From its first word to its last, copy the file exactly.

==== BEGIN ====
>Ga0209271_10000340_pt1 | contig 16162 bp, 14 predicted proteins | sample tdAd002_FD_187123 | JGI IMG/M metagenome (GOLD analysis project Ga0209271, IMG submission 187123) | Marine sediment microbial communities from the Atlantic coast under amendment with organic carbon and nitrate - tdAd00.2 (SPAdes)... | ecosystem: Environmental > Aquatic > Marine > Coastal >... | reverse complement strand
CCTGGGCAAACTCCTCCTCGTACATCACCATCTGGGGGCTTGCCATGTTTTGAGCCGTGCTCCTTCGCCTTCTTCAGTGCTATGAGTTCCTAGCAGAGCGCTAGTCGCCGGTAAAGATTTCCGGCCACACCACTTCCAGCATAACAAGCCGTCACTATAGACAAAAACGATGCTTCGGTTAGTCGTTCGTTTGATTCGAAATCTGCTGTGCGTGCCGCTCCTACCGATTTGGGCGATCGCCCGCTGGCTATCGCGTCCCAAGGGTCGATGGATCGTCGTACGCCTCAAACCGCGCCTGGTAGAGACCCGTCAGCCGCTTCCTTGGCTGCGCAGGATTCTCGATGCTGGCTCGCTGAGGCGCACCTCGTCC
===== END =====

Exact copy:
>Ga0209271_10000340_pt1 | contig 16162 bp, 14 predicted proteins | sample tdAd002_FD_187123 | JGI IMG/M metagenome (GOLD analysis project Ga0209271, IMG submission 187123) | Marine sediment microbial communities from the Atlantic coast under amendment with organic carbon and nitrate - tdAd00.2 (SPAdes)... | ecosystem: Environmental > Aquatic > Marine > Coastal >... | reverse complement strand
CCTGGGCAAACTCCTCCTCGTACATCACCATCTGGGGGCTTGCCATGTTTTGAGCCGTGCTCCTTCGCCTTCTTCAGTGCTATGAGTTCCTAGCAGAGCGCTAGTCGCCGGTAAAGATTTCCGGCCACACCACTTCCAGCATAACAAGCCGTCACTATAGACAAAAACGATGCTTCGGTTAGTCGTTCGTTTGATTCGAAATCTGCTGTGCGTGCCGCTCCTACCGATTTGGGCGATCGCCCGCTGGCTATCGCGTCCCAAGGGTCGATGGATCGTCGTACGCCTCAAACCGCGCCTGGTAGAGACCCGTCAGCCGCTTCCTTGGCTGCGCAGGATTCTCGATGCTGGCTCGCTGAGGCGCACCTCGTCC